It is all a challenge, all interesting, all perplexing. We move about in a world of noises, a world of whispers and shouts and everything in between, a world of endless conflict and resolution. And words are not enough. Even if two and three people speak the same language, words are still not enough. We rely more on a sort of poetry than we like to imagine or admit.

Sunday, November 2, 2008

Are You Sleeping?

Here’s another thing that I don’t understand. How does one know if he has transitioned into secondary progressive MS from relapsing remitting? I have not had an attack since May 2007, as far as I know (and as far as the MRIs show). I have not awakened blind in one eye, or dead in one arm, or unable to defecate, or unable to walk.

Yet these would all be new symptoms, and rather profoundly severe ones. In short, it would be obvious that I had suffered a new attack, and therefore also obvious (as far as I understand it) that I still have RRMS.

But what about the quieter damage that occurs over time? No major events, and yet something may be happening. Am I getting worse? I don’t know. Some days I would believe it to be so, especially where my cognitive functioning is concerned. Do I become simply more aware of a baseline failure to perform, or are these the baby steps my central nervous system is taking on the road of progressive deterioration?

MS is stealthy. It mixes in with the crowd. Where’s Waldo?

Even now I cannot say exactly when it began. Generally I tend to think of events in the spring of 2005 as the beginning. Something had changed significantly enough to cause me to seek answers from my physician. I could not think straight. I would end up in supermarket aisles suddenly wondering why I was there and when I had come there. I would try to open my apartment door with the car beeper. I was light-headed and spacey, drifting in and out of a pervasive fog.

Still undiagnosed, I had my second obvious attack in May 2007. Driven again to see a doctor because of numb and tingling feet and legs, I was sent yet again for an MRI, and this time diagnosed.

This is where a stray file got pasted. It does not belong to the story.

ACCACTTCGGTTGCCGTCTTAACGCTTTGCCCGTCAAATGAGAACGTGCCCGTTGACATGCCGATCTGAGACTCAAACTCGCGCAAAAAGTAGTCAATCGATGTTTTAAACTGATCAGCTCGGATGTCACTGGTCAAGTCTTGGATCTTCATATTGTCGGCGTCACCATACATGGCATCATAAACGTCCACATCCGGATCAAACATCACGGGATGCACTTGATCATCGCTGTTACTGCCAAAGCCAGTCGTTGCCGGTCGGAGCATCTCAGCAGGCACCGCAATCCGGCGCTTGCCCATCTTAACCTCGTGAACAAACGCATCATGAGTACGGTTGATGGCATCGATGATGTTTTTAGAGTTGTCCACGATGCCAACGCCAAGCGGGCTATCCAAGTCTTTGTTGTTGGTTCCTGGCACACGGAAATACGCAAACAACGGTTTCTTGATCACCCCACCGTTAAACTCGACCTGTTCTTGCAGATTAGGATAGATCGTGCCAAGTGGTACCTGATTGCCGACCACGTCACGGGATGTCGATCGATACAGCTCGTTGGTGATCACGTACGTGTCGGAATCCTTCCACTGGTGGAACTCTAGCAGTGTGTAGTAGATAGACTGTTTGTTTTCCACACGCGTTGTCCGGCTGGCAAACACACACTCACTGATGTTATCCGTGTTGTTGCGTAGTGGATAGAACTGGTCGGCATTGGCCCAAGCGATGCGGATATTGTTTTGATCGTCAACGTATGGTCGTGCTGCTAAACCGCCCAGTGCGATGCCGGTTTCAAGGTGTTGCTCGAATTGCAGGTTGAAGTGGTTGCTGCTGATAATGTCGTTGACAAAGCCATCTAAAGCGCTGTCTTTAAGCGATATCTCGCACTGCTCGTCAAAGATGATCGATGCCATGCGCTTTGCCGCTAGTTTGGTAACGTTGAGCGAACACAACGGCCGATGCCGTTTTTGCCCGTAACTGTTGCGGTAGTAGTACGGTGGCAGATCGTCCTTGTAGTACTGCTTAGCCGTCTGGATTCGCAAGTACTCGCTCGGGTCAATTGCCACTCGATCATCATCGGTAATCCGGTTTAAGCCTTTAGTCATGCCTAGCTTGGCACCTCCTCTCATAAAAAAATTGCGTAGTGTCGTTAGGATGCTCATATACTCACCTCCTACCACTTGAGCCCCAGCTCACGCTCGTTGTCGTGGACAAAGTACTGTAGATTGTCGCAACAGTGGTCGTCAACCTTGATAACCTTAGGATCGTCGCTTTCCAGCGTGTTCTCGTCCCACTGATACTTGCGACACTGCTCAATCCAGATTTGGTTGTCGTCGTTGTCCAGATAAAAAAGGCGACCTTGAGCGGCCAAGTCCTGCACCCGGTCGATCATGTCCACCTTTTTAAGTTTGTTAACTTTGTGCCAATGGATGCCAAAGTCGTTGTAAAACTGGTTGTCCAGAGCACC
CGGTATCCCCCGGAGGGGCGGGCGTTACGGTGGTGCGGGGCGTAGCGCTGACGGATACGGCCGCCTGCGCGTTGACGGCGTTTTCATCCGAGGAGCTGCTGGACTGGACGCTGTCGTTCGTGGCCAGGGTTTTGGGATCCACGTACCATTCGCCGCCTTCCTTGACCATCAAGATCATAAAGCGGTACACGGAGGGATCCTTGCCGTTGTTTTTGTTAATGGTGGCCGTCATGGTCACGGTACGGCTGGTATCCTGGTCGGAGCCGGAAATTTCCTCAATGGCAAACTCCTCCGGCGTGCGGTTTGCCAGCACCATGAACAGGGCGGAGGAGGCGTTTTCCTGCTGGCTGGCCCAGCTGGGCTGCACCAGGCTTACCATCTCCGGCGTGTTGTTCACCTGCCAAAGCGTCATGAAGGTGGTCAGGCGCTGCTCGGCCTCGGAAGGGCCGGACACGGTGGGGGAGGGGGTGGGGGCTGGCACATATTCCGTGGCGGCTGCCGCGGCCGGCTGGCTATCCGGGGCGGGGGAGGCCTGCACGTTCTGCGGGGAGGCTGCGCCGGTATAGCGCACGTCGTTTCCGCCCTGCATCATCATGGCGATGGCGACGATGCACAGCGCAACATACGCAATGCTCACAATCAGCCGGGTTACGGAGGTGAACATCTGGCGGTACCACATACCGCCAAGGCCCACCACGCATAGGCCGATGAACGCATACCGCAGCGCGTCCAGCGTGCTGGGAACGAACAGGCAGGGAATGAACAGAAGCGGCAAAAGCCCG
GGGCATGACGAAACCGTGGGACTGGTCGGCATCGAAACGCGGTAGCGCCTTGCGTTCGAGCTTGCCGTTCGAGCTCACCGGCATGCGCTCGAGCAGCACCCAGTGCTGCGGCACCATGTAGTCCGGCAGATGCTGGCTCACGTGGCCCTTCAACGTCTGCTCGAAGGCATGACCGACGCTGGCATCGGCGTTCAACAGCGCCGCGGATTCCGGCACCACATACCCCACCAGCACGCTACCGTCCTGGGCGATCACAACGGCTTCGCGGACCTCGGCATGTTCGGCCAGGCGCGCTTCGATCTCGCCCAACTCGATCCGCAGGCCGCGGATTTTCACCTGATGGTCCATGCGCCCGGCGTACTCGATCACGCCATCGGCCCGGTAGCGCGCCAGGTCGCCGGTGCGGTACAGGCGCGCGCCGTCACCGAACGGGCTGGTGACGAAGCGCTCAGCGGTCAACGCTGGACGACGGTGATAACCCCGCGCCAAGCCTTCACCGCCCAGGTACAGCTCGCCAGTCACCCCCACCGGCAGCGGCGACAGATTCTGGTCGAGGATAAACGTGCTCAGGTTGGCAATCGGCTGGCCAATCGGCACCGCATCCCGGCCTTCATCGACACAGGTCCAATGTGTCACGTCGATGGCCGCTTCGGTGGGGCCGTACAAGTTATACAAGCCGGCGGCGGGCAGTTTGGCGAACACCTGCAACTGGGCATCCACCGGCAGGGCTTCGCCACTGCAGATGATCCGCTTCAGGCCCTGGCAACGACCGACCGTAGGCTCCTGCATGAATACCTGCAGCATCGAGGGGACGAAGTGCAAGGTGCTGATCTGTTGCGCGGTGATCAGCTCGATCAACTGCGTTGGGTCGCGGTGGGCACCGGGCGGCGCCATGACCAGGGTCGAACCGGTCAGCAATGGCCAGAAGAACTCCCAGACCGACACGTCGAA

You all know the drill.

But here’s the thing--between spring 2005 and spring 2007 I had no noticeable symptoms at all. Clearly something had happened in my body, and had continued to happen, or be, at a low level between times.

Relapsing remitting, right?

And then nothing. One and a half years out now from my second attack. Am I due for a relapse? Have I graduated to SPMS?

As with so many things, not only where MS is concerned, but about life in general, I just don’t know

Saturday, November 1, 2008

Get Used To It

It seems that MS is in some way a disease of acclimation. There's really not much of a choice, is there? You get used to its daily residence in your body, it's nothing new (and you hope that it never becomes something new).

Yesterday, for instance, both my legs were very stiff. I made adjustments to my gait. I watched where I was going.

Are you okay? Sant Louis asks.

Dude, are you having trouble walking?" Albert inquires. You look like you're limping or something.

Uh, hello. I have MS. Remember?

Today my legs are moving in a bit more of a human way, but they ache--in between the sharp pains that shoot from my knees to my shins, that is.

I may not like it, but the damn things are attached to me. What are you gonna do?

Acclimate. Get used to it. Do I even remember what my body used to feel like, a mere five years ago?

Would it matter if I did?